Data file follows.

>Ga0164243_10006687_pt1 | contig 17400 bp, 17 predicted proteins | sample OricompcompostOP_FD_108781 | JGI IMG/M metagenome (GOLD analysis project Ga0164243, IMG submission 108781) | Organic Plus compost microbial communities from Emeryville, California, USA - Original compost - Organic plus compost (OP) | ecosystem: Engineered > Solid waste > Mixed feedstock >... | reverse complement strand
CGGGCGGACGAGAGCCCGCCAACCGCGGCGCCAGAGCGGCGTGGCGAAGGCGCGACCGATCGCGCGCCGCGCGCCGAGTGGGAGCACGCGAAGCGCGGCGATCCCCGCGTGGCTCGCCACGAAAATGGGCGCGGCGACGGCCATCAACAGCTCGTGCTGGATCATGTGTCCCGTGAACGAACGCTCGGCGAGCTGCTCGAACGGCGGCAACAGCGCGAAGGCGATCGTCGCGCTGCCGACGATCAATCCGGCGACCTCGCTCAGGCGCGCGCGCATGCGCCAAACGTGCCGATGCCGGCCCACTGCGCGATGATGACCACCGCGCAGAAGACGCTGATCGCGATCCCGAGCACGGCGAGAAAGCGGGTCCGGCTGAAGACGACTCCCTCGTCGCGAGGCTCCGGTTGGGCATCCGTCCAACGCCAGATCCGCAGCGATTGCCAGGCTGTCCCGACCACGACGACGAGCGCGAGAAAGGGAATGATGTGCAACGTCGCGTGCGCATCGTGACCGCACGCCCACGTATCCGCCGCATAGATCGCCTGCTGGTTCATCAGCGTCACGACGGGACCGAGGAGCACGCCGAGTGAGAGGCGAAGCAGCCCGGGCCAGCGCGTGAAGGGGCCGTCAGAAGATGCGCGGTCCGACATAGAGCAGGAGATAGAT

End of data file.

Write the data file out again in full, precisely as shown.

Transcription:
>Ga0164243_10006687_pt1 | contig 17400 bp, 17 predicted proteins | sample OricompcompostOP_FD_108781 | JGI IMG/M metagenome (GOLD analysis project Ga0164243, IMG submission 108781) | Organic Plus compost microbial communities from Emeryville, California, USA - Original compost - Organic plus compost (OP) | ecosystem: Engineered > Solid waste > Mixed feedstock >... | reverse complement strand
CGGGCGGACGAGAGCCCGCCAACCGCGGCGCCAGAGCGGCGTGGCGAAGGCGCGACCGATCGCGCGCCGCGCGCCGAGTGGGAGCACGCGAAGCGCGGCGATCCCCGCGTGGCTCGCCACGAAAATGGGCGCGGCGACGGCCATCAACAGCTCGTGCTGGATCATGTGTCCCGTGAACGAACGCTCGGCGAGCTGCTCGAACGGCGGCAACAGCGCGAAGGCGATCGTCGCGCTGCCGACGATCAATCCGGCGACCTCGCTCAGGCGCGCGCGCATGCGCCAAACGTGCCGATGCCGGCCCACTGCGCGATGATGACCACCGCGCAGAAGACGCTGATCGCGATCCCGAGCACGGCGAGAAAGCGGGTCCGGCTGAAGACGACTCCCTCGTCGCGAGGCTCCGGTTGGGCATCCGTCCAACGCCAGATCCGCAGCGATTGCCAGGCTGTCCCGACCACGACGACGAGCGCGAGAAAGGGAATGATGTGCAACGTCGCGTGCGCATCGTGACCGCACGCCCACGTATCCGCCGCATAGATCGCCTGCTGGTTCATCAGCGTCACGACGGGACCGAGGAGCACGCCGAGTGAGAGGCGAAGCAGCCCGGGCCAGCGCGTGAAGGGGCCGTCAGAAGATGCGCGGTCCGACATAGAGCAGGAGATAGAT